The following post is an excerpt from Tiny Homes, Simple Shelter (Shelter Publications, 2012) by long-time Mother Earth News contributor Lloyd Kahn. In this book are some 150 builders who have taken things into their own hands, creating tiny homes (under 500 sq. ft.) — homes on land, on wheels, on the road, on water, even in the trees. Here is one of these builders, Mike Basich’s, story.
I went up to Mike’s with Evan in August 2010. We got in his honker 4-by-4 truck and with his dog, went up a rutted road, hopping boulders until we got to the house. First, the site is stunning. Second, the craftsmanship is meticulous. It’s an astounding little house. Everywhere you look there are creative delights. Everything is handmade.
In 2009, I go this email from my son, Evan:
I was looking for a new snowboard online, and I came across this guy named Mike Basich. He's a pro snowboarder and a very talented builder — a very creative guy to say the least. What he is doing up there is really gonna blow your mind! You've got to check out the house he built in the backcountry near Donner Pass. Really amazing!!! All built by hand using local materials and lots of rocks from the land. You'll like the hot tub.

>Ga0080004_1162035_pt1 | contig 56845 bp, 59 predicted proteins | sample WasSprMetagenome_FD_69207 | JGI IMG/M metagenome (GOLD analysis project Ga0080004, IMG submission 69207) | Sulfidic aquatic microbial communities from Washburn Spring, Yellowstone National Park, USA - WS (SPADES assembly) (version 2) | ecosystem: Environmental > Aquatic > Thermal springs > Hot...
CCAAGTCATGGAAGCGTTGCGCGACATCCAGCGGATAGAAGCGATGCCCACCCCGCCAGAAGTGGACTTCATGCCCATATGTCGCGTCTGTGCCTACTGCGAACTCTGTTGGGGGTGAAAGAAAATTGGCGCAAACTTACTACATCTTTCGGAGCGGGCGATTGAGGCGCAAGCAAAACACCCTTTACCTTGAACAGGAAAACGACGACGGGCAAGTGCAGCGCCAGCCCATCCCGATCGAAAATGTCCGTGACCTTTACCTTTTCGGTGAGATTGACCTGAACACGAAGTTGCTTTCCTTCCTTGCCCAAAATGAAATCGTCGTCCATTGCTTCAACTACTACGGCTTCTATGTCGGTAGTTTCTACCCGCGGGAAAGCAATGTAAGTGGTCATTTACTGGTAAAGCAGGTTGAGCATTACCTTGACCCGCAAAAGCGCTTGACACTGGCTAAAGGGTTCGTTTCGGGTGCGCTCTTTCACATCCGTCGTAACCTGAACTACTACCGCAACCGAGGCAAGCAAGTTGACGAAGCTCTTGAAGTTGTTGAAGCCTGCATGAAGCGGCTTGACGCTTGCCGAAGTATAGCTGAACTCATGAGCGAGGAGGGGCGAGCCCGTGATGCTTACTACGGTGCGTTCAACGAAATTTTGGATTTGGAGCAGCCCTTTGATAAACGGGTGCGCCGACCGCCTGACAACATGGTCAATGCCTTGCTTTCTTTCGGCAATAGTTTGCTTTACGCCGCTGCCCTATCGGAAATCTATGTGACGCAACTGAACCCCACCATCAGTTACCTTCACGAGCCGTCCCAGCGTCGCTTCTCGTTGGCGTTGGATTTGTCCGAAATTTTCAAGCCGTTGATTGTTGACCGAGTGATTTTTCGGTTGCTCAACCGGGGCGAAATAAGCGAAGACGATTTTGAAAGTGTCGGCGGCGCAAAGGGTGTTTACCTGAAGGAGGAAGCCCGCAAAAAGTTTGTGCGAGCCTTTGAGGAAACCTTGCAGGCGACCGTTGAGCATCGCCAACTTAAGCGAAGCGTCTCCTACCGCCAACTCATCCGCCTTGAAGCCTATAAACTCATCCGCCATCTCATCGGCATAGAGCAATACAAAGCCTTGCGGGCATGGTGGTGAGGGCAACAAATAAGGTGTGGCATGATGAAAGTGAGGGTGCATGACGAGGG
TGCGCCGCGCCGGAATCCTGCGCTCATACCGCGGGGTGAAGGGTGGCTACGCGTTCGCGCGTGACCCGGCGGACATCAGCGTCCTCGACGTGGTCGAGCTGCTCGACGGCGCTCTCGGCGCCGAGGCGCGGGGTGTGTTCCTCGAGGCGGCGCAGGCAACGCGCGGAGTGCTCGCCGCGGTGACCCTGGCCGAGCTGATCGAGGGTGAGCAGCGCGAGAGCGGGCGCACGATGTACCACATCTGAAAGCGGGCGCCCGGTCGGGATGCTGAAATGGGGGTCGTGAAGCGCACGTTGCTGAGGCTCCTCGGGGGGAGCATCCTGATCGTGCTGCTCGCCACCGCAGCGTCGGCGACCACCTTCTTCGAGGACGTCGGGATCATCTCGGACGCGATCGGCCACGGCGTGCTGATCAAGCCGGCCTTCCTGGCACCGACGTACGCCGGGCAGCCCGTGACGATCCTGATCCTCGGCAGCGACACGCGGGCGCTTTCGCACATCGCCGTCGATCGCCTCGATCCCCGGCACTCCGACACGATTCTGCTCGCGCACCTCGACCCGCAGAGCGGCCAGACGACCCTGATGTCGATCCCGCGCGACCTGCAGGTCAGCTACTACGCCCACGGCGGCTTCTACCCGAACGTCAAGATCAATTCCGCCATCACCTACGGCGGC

I had no idea Evan was interested in building, but I looked Mike up. Holy cow! Mike Basich was a world-class snowboarder, and when Evan told me that Mike had once jumped out of a helicopter (sans parachute) 100 feet above the ground on his snowboard, my attention was got. Here’s Evan’s account of this remarkable guy and his remarkable house.
A heavy snow in the winter of 2011 buried the cabin completely.
I came across Mike Basich in September 2009. I was online, trying to find a snowboard handmade in the USA. I'd heard there was a guy who made a snowboard out of a 400-year-old dead tree from his property. Little did I know that this "guy" was none other than Michael Basich — not just a legendary snowboarder, but also a master builder and jack of all trades.